? Source: #S150 Page: X 210-216 Source: S150 The Complete Peerage of England, Scotland, Ireland, Great Britain and the United Kingdom, Vols. I-XII, Cokayne, George Edward, (St. Catherine Press Ltd., London, 1910-1959).

Thanks

posted by Russ Gunther KT CH
The Wikipedia article cited in an earlier comment states that the first "documented" use of "Sir" was in 1297 but it adds that the practice of adding "Sire" (Norman French for "Seigneur" or "Lord") to high-level aristocrats [like Robert de Vere] was known as early as 1205 or earlier. It no doubt was a corruption of French and evolved after the Norman Conquest of 1066. I do not believe we should "nit pick" this custom for ANY Norman Lord acknowledged as a knight by his liege lord, the King, on WikiTree. Respected genealogist Richardson does not so why should we?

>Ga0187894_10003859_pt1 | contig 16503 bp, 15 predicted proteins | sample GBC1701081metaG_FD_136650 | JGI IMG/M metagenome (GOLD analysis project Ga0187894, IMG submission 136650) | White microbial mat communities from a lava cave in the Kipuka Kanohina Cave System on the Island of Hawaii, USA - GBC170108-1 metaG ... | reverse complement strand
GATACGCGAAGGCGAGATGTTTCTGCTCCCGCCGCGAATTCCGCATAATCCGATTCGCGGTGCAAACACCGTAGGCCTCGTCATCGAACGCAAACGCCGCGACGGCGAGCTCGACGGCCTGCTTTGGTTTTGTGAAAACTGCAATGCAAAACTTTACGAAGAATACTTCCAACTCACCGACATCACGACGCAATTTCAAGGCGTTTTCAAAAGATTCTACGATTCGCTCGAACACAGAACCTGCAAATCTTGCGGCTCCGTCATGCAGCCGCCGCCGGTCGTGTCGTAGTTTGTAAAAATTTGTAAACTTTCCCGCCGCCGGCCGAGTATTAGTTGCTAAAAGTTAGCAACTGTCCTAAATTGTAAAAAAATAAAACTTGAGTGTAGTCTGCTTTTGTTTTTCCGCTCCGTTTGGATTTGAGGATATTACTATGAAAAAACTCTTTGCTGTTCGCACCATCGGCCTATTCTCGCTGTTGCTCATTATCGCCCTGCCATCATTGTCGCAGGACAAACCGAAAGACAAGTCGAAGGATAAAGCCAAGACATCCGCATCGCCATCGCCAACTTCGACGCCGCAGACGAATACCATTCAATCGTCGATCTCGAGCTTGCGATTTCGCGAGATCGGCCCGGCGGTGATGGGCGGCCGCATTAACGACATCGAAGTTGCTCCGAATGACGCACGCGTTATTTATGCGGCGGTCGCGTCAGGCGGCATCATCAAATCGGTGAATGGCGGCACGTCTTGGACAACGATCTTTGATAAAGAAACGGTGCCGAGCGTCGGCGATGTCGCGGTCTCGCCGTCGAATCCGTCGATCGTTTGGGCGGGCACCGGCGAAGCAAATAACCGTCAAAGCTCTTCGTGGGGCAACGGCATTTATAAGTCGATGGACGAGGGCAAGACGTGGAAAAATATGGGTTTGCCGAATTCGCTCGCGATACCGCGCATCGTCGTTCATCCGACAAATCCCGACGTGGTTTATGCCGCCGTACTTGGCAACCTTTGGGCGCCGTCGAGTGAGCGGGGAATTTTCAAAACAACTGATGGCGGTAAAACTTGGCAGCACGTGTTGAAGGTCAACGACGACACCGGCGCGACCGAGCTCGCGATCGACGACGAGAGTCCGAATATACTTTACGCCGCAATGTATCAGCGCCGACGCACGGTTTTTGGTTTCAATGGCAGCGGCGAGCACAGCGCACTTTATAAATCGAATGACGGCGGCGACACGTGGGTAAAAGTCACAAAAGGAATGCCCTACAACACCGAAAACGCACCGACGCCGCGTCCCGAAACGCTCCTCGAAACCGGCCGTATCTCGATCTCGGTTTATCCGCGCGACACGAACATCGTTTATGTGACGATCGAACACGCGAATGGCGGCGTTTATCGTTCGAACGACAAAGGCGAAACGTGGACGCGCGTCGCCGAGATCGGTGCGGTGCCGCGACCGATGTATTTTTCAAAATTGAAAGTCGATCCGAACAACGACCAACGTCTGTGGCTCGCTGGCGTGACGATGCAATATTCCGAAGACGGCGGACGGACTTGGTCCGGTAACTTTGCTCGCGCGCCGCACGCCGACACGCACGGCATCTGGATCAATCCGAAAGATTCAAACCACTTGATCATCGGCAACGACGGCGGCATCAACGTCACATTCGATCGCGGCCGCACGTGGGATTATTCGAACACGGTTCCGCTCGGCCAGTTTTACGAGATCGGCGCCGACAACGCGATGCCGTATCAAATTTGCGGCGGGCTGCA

posted by Chet Snow
Well, Chase - you have been busy. It is a challenge to keep up with you :)

Robert de Vere is written "SIR ROBERT DE VERE" by Richardson in Royal Ancestry, Vol V, page 251.

Regardless that there may be more to it than can be covered here, and this era produces conflicting opinions among experts, it is my opinion WikiTree should continue to use "SIR" unless a question in G2G produces changes in the guidelines.

Unless an original record can be produced that shows he was called "Sir", it should be deleted as a prefix since "Sir" supposedly wasn't used as an honorific in England until 1297 and, in any event, was for lesser mortal like knights and baronets. https://en.wikipedia.org/wiki/Sir
posted by Chase Ashley

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Categories: Early Barony of Hedingham | Magna Carta | Surety Barons | House of De Vere